In that fake-wood courtroom in lower Manhattan, the judge told Cecily’s lawyer the fact that her arresting officer had beaten up other people was not relevant to her case. His records would be sealed. Afterward, addressing her supporters, Cecily tried to hide the tremor in her voice.

Courtrooms are a violent theater. The violence happens off-scene: in Rikers Island where a homeless man recently baked to death; in the shackles and beatings and the years far from everything you love. But the courtroom itself is the performative space, the stage where the best story triumphs, and where all parties, except (usually) the defendant, are just playing parts.

Continue

TEA PARTIERS vs. 99%ers

How to compare and contrast America’s two “populist” movements – the Tea Party movement vs. the Occupy Wall Street/We are the 99%ers movement…

- Both are angry at Wall Street bailouts, American plutocracy, and our whorish two-party system.

- One blames the poor, immigrants, unions, non-Christians and Americans who happen to be liberal for what’s wrong; the other blames Wall Street, plutocrats. and whorish politicians.

- One is funded by right-wing billionaires and corporate money; the other isn’t really funded by anybody.

- One got major media coverage (lead by FOX) even when they could only produce a few hundred people at a rally in Washington, DC; the other got almost no media coverage even when they produced demonstrations coast to coast.

- One shouted down Democratic constituent town meetings, threatened secession, packed guns, somehow were never hassled by police, and were called “patriots;” the other came without guns, threatened no one, appealed to American ideals, got arrested, and were called “mobs.”

- One trades on what divides us because they are proxies for powerful interests who benefit from public division; the other appeals to what unites us because they still believe in an American Promise which actually includes all Americans.

Police moved into a downtown Atlanta park and arrested around 50 Occupy Wall Street protesters who had been encamped there for about two weeks early Wednesday, while across the country in Oakland, Calif., officers in riot gear stood watch after clashes there with demonstrators overnight.

Numerous camps that have sprung up around the country as protesters rally against what they see as corporate greed and a wide range of other economic issues. The protests have attracted a wide range of people, including college students looking for work and the homeless.

Read more about the spreading Occupy Wall Street protests here.

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An activist group in the United States has been carrying out deeds that some might think the stuff of dreams - buying and cancelling other people’s student debts.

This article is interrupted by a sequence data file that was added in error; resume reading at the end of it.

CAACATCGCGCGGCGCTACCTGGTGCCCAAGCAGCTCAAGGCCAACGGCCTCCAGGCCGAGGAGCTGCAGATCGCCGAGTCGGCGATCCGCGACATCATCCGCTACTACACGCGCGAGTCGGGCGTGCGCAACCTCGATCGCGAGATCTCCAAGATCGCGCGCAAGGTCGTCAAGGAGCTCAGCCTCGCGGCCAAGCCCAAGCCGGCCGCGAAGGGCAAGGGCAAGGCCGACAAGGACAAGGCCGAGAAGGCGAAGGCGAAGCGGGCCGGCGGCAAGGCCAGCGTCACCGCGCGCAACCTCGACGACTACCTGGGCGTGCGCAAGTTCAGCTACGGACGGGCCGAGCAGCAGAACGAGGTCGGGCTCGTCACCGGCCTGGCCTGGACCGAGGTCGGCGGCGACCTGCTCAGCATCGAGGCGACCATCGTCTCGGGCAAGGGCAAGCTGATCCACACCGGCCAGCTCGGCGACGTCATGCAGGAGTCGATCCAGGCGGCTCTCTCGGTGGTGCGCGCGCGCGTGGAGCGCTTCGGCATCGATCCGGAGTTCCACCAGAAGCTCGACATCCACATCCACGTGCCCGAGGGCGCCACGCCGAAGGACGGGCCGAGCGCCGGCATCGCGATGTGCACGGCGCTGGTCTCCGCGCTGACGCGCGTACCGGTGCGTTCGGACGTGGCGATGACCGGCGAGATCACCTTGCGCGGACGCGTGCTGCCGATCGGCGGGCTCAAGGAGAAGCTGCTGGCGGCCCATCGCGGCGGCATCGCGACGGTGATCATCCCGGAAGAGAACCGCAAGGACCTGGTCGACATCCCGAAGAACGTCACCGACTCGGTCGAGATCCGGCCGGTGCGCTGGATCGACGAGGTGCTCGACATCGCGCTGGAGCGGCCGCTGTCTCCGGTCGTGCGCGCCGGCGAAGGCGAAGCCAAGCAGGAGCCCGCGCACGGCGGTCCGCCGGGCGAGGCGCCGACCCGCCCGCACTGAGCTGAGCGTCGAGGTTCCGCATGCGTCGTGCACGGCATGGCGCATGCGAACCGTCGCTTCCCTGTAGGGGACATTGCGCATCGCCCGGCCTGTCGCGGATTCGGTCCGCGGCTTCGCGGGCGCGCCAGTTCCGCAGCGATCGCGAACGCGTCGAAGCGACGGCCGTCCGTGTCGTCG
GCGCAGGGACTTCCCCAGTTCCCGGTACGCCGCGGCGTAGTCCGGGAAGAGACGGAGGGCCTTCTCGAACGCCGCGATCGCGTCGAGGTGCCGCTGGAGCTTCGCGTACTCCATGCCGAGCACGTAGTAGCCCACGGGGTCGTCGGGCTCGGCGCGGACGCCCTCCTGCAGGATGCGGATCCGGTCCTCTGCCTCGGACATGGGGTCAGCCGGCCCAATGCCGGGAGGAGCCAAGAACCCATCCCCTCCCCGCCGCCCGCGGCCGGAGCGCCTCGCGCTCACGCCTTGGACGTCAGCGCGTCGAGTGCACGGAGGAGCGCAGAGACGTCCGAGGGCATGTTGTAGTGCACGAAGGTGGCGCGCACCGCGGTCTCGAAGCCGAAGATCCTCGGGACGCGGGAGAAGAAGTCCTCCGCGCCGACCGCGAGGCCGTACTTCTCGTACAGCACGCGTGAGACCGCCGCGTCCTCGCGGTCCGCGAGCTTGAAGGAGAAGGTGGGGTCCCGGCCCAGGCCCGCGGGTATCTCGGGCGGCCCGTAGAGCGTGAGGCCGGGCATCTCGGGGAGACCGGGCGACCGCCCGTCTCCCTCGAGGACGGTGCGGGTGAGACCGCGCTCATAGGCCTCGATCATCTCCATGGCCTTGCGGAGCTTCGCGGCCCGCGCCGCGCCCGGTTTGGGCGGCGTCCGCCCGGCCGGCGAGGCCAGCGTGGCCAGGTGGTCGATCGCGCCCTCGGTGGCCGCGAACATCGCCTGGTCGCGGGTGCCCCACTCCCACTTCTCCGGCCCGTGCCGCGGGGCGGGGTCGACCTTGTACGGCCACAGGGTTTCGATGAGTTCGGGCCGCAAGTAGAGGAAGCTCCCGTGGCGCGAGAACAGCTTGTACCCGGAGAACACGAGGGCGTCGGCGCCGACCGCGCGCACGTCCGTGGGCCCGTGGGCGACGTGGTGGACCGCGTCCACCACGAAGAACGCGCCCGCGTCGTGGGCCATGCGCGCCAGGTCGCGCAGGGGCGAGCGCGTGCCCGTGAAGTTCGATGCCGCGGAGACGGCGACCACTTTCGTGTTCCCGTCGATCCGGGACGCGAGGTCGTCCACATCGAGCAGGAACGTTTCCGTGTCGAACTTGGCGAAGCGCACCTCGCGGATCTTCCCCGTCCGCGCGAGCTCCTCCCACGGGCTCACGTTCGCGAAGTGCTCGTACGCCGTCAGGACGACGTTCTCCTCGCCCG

Rolling Jubilee has purchased and abolished $3.8m (£2.35m) of debt owed by 2,700 students, paying just over $100,000 (£62,000), or as it says, “pennies on the dollar”.

The campaign group, which wants to “liberate debtors”, says it takes its name from the tradition in many religions of marking a “jubilee” celebration by freeing people from debt.

An offshoot of the Occupy Wall Street protest that began in New York, the campaigners, funded by donations, say that more than three quarters of US households are in debt.

Debts can be bought and sold in the financial marketplace. But student debt, which has spiralled to an estimated $1.2 trillion (£619bn), is not usually as available to buy as other debts, such as unpaid medical bills.

In this speculative secondary market, third parties buy debt for a fraction of its original cost and try to collect the full amount from debtors.

But these debt campaigners are buying debts and then writing them off.

Student debt can pursue people all through their working lives and into retirement.

The United States Government Accountability Office published figures last month showing there were more than 700,000 households with people aged over 65 still repaying student debt.

More than half of student debtors who are over 75 are in default on their loans.

http://www.bbc.com/news/business-29505582

Old guard back in the trenches at ‘Occupy’ protests- Older activists — some hobbling along on canes and leg braces — are quickly becoming a presence at “Occupy” protests across the country. And the veterans of the civil rights movement, anti-Vietnam war protests and anti-nuclear proliferation demonstrations appear to be relishing being back in the struggle, supporting the “kids” and mobilizing other seniors to join in.

Read the rest of the story here.

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Occupy Wall Street Protests:

Dude, what in the actual fuck. These girls were doing absolutely nothing wrong and got corralled and then pepper sprayed. For no goddamn reason.

I’m not political as a general rule. But blatant injustices like this (that will probably go unpunished, even though the officer has been identified) just make me rage.

Bernie Sanders’ rise in this election season is inconceivable without Occupy Wall Street having elevated the conversation around inequality and the way that the 1% are ravaging this country. You just can’t imagine one without the other.
— 

Charles Lenchner, Occupy activist and co-founder of People for Bernie Sanders, a group that supports the Vermont senator, but that is unconnected to his campaign.

Read and share the full article in The Guardian: Former Occupy Wall Street protesters rally around Bernie Sanders campaign

Who is occupying Wall Street? Not just your average Joe: Retired New York City couple Elizabeth and Dennis Carbone have made a few trips to the camp since the protest began on September 17. At one time, they were resident managers of a corporate bed-and-breakfast. They had to live in a shelter once, and now a dispute over their rent may land them there again. Their 51-year-old son died from an illness earlier this year, just a few days after his home went into foreclosure.

More photos and stories from the Occupy Wall Street protest here.